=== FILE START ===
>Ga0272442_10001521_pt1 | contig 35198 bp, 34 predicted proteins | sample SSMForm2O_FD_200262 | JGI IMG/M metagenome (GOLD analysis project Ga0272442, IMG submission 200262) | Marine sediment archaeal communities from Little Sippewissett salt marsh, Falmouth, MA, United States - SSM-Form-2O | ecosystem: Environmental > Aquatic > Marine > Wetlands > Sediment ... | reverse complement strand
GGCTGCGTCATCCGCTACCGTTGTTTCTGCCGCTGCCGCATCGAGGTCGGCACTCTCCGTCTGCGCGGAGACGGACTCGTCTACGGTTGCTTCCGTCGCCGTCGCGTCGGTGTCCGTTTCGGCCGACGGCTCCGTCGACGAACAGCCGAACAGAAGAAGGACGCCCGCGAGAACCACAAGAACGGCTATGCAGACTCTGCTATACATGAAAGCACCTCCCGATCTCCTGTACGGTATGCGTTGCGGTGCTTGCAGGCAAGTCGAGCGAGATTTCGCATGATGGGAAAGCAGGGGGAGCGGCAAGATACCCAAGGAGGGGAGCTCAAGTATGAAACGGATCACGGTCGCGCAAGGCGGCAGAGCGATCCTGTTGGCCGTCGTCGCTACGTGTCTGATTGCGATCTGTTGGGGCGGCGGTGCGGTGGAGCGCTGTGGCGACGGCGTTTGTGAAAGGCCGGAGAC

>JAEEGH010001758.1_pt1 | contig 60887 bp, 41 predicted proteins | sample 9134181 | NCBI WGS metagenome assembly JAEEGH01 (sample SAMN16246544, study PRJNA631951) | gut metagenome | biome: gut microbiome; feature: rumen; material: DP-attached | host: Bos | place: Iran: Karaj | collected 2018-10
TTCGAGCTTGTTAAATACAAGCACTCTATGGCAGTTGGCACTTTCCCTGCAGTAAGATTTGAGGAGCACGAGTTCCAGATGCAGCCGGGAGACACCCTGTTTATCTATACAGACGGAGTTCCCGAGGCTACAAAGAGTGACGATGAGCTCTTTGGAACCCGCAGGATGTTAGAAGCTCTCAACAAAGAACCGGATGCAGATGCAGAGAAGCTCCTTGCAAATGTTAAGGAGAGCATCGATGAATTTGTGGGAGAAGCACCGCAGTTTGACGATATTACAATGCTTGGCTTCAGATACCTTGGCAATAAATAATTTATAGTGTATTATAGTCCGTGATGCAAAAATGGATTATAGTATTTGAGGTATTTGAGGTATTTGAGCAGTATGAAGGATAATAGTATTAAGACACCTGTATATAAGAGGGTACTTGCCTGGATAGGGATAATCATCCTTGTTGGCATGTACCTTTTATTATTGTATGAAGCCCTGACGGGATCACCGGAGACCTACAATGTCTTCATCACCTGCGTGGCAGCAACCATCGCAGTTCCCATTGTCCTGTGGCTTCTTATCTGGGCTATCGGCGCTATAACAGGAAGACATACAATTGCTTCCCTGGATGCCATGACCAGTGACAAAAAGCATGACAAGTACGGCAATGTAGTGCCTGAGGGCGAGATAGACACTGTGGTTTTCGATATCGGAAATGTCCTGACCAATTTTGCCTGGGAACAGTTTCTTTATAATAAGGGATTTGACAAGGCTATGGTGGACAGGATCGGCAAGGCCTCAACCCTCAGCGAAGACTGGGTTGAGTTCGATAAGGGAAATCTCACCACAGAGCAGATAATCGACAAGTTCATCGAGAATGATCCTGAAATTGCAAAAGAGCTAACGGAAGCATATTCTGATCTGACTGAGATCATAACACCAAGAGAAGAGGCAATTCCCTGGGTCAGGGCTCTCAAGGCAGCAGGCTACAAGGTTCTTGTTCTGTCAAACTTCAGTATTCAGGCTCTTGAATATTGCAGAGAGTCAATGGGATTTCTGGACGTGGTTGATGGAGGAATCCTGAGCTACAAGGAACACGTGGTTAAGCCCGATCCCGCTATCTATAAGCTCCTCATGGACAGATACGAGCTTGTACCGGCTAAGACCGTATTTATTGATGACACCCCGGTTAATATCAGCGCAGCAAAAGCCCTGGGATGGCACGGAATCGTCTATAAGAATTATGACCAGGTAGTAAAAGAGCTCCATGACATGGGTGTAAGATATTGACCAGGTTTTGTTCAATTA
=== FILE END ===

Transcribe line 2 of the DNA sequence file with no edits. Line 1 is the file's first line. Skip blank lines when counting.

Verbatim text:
GGCTGCGTCATCCGCTACCGTTGTTTCTGCCGCTGCCGCATCGAGGTCGGCACTCTCCGTCTGCGCGGAGACGGACTCGTCTACGGTTGCTTCCGTCGCCGTCGCGTCGGTGTCCGTTTCGGCCGACGGCTCCGTCGACGAACAGCCGAACAGAAGAAGGACGCCCGCGAGAACCACAAGAACGGCTATGCAGACTCTGCTATACATGAAAGCACCTCCCGATCTCCTGTACGGTATGCGTTGCGGTGCTTGCAGGCAAGTCGAGCGAGATTTCGCATGATGGGAAAGCAGGGGGAGCGGCAAGATACCCAAGGAGGGGAGCTCAAGTATGAAACGGATCACGGTCGCGCAAGGCGGCAGAGCGATCCTGTTGGCCGTCGTCGCTACGTGTCTGATTGCGATCTGTTGGGGCGGCGGTGCGGTGGAGCGCTGTGGCGACGGCGTTTGTGAAAGGCCGGAGAC